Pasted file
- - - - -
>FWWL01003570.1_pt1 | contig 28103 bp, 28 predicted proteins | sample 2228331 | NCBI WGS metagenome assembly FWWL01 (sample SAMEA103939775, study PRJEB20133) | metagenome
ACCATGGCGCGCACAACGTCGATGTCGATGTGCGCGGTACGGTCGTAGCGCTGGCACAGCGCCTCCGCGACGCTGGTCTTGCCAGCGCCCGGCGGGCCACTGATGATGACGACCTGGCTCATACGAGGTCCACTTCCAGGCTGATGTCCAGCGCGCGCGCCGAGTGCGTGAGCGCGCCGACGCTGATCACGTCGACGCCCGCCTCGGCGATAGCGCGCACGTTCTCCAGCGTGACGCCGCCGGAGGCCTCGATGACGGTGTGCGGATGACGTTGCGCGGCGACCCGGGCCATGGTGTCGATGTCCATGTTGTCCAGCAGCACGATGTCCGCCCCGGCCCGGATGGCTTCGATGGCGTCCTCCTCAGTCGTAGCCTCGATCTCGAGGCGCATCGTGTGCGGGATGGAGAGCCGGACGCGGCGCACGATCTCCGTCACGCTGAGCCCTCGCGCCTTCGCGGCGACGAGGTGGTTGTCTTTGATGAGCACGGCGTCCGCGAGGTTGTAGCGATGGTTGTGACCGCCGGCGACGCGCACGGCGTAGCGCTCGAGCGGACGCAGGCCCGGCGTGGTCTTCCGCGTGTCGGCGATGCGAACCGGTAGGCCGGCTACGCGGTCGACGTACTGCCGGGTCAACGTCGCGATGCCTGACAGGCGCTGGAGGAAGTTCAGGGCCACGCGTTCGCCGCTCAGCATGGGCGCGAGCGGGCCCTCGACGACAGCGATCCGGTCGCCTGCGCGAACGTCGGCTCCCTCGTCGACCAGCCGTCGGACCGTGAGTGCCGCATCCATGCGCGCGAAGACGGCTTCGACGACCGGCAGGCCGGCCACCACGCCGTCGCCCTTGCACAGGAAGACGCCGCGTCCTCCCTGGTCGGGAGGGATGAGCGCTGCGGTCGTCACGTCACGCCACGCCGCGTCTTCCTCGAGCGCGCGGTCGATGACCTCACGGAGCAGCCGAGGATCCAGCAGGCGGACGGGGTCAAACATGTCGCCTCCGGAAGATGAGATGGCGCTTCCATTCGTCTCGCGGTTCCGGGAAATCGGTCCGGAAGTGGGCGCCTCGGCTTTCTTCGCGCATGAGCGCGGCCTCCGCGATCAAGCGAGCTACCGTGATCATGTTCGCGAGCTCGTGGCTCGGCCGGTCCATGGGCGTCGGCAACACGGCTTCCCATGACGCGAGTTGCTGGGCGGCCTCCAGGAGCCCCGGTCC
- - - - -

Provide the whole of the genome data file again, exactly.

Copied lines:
>FWWL01003570.1_pt1 | contig 28103 bp, 28 predicted proteins | sample 2228331 | NCBI WGS metagenome assembly FWWL01 (sample SAMEA103939775, study PRJEB20133) | metagenome
ACCATGGCGCGCACAACGTCGATGTCGATGTGCGCGGTACGGTCGTAGCGCTGGCACAGCGCCTCCGCGACGCTGGTCTTGCCAGCGCCCGGCGGGCCACTGATGATGACGACCTGGCTCATACGAGGTCCACTTCCAGGCTGATGTCCAGCGCGCGCGCCGAGTGCGTGAGCGCGCCGACGCTGATCACGTCGACGCCCGCCTCGGCGATAGCGCGCACGTTCTCCAGCGTGACGCCGCCGGAGGCCTCGATGACGGTGTGCGGATGACGTTGCGCGGCGACCCGGGCCATGGTGTCGATGTCCATGTTGTCCAGCAGCACGATGTCCGCCCCGGCCCGGATGGCTTCGATGGCGTCCTCCTCAGTCGTAGCCTCGATCTCGAGGCGCATCGTGTGCGGGATGGAGAGCCGGACGCGGCGCACGATCTCCGTCACGCTGAGCCCTCGCGCCTTCGCGGCGACGAGGTGGTTGTCTTTGATGAGCACGGCGTCCGCGAGGTTGTAGCGATGGTTGTGACCGCCGGCGACGCGCACGGCGTAGCGCTCGAGCGGACGCAGGCCCGGCGTGGTCTTCCGCGTGTCGGCGATGCGAACCGGTAGGCCGGCTACGCGGTCGACGTACTGCCGGGTCAACGTCGCGATGCCTGACAGGCGCTGGAGGAAGTTCAGGGCCACGCGTTCGCCGCTCAGCATGGGCGCGAGCGGGCCCTCGACGACAGCGATCCGGTCGCCTGCGCGAACGTCGGCTCCCTCGTCGACCAGCCGTCGGACCGTGAGTGCCGCATCCATGCGCGCGAAGACGGCTTCGACGACCGGCAGGCCGGCCACCACGCCGTCGCCCTTGCACAGGAAGACGCCGCGTCCTCCCTGGTCGGGAGGGATGAGCGCTGCGGTCGTCACGTCACGCCACGCCGCGTCTTCCTCGAGCGCGCGGTCGATGACCTCACGGAGCAGCCGAGGATCCAGCAGGCGGACGGGGTCAAACATGTCGCCTCCGGAAGATGAGATGGCGCTTCCATTCGTCTCGCGGTTCCGGGAAATCGGTCCGGAAGTGGGCGCCTCGGCTTTCTTCGCGCATGAGCGCGGCCTCCGCGATCAAGCGAGCTACCGTGATCATGTTCGCGAGCTCGTGGCTCGGCCGGTCCATGGGCGTCGGCAACACGGCTTCCCATGACGCGAGTTGCTGGGCGGCCTCCAGGAGCCCCGGTCC